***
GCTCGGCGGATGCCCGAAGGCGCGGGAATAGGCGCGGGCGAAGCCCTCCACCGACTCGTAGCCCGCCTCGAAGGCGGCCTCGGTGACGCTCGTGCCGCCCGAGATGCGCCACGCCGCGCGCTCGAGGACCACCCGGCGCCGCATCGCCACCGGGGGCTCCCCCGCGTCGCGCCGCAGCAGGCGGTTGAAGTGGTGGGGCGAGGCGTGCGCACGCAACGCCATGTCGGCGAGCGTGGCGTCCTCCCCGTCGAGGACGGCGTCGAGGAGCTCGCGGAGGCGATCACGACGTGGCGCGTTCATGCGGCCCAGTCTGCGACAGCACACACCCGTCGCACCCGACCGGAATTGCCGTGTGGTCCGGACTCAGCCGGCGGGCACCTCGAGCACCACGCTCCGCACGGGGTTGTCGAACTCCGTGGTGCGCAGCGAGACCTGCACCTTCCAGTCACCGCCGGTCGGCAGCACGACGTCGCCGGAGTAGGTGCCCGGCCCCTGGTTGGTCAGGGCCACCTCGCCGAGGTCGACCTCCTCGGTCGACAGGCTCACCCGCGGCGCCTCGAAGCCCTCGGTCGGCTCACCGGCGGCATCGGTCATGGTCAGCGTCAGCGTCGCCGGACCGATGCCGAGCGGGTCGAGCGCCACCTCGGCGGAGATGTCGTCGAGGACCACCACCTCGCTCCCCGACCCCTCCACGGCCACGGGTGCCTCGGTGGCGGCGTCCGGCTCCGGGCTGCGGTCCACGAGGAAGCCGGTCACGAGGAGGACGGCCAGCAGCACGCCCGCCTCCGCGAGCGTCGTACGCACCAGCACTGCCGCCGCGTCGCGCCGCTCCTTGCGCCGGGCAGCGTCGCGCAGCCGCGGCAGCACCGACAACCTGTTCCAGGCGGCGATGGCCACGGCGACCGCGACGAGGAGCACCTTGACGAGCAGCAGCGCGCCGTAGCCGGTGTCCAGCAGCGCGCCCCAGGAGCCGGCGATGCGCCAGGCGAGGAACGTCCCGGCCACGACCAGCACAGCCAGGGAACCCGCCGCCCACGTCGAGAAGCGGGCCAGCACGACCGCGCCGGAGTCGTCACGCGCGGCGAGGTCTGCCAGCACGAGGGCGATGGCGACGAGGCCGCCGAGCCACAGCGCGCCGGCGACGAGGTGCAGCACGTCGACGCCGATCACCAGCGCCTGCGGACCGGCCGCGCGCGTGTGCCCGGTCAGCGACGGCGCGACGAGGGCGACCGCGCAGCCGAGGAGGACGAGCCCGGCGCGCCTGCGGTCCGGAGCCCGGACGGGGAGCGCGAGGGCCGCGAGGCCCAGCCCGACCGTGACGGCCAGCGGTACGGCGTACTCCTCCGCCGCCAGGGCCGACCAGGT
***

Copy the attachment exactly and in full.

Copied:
GCTCGGCGGATGCCCGAAGGCGCGGGAATAGGCGCGGGCGAAGCCCTCCACCGACTCGTAGCCCGCCTCGAAGGCGGCCTCGGTGACGCTCGTGCCGCCCGAGATGCGCCACGCCGCGCGCTCGAGGACCACCCGGCGCCGCATCGCCACCGGGGGCTCCCCCGCGTCGCGCCGCAGCAGGCGGTTGAAGTGGTGGGGCGAGGCGTGCGCACGCAACGCCATGTCGGCGAGCGTGGCGTCCTCCCCGTCGAGGACGGCGTCGAGGAGCTCGCGGAGGCGATCACGACGTGGCGCGTTCATGCGGCCCAGTCTGCGACAGCACACACCCGTCGCACCCGACCGGAATTGCCGTGTGGTCCGGACTCAGCCGGCGGGCACCTCGAGCACCACGCTCCGCACGGGGTTGTCGAACTCCGTGGTGCGCAGCGAGACCTGCACCTTCCAGTCACCGCCGGTCGGCAGCACGACGTCGCCGGAGTAGGTGCCCGGCCCCTGGTTGGTCAGGGCCACCTCGCCGAGGTCGACCTCCTCGGTCGACAGGCTCACCCGCGGCGCCTCGAAGCCCTCGGTCGGCTCACCGGCGGCATCGGTCATGGTCAGCGTCAGCGTCGCCGGACCGATGCCGAGCGGGTCGAGCGCCACCTCGGCGGAGATGTCGTCGAGGACCACCACCTCGCTCCCCGACCCCTCCACGGCCACGGGTGCCTCGGTGGCGGCGTCCGGCTCCGGGCTGCGGTCCACGAGGAAGCCGGTCACGAGGAGGACGGCCAGCAGCACGCCCGCCTCCGCGAGCGTCGTACGCACCAGCACTGCCGCCGCGTCGCGCCGCTCCTTGCGCCGGGCAGCGTCGCGCAGCCGCGGCAGCACCGACAACCTGTTCCAGGCGGCGATGGCCACGGCGACCGCGACGAGGAGCACCTTGACGAGCAGCAGCGCGCCGTAGCCGGTGTCCAGCAGCGCGCCCCAGGAGCCGGCGATGCGCCAGGCGAGGAACGTCCCGGCCACGACCAGCACAGCCAGGGAACCCGCCGCCCACGTCGAGAAGCGGGCCAGCACGACCGCGCCGGAGTCGTCACGCGCGGCGAGGTCTGCCAGCACGAGGGCGATGGCGACGAGGCCGCCGAGCCACAGCGCGCCGGCGACGAGGTGCAGCACGTCGACGCCGATCACCAGCGCCTGCGGACCGGCCGCGCGCGTGTGCCCGGTCAGCGACGGCGCGACGAGGGCGACCGCGCAGCCGAGGAGGACGAGCCCGGCGCGCCTGCGGTCCGGAGCCCGGACGGGGAGCGCGAGGGCCGCGAGGCCCAGCCCGACCGTGACGGCCAGCGGTACGGCGTACTCCTCCGCCGCCAGGGCCGACCAGGT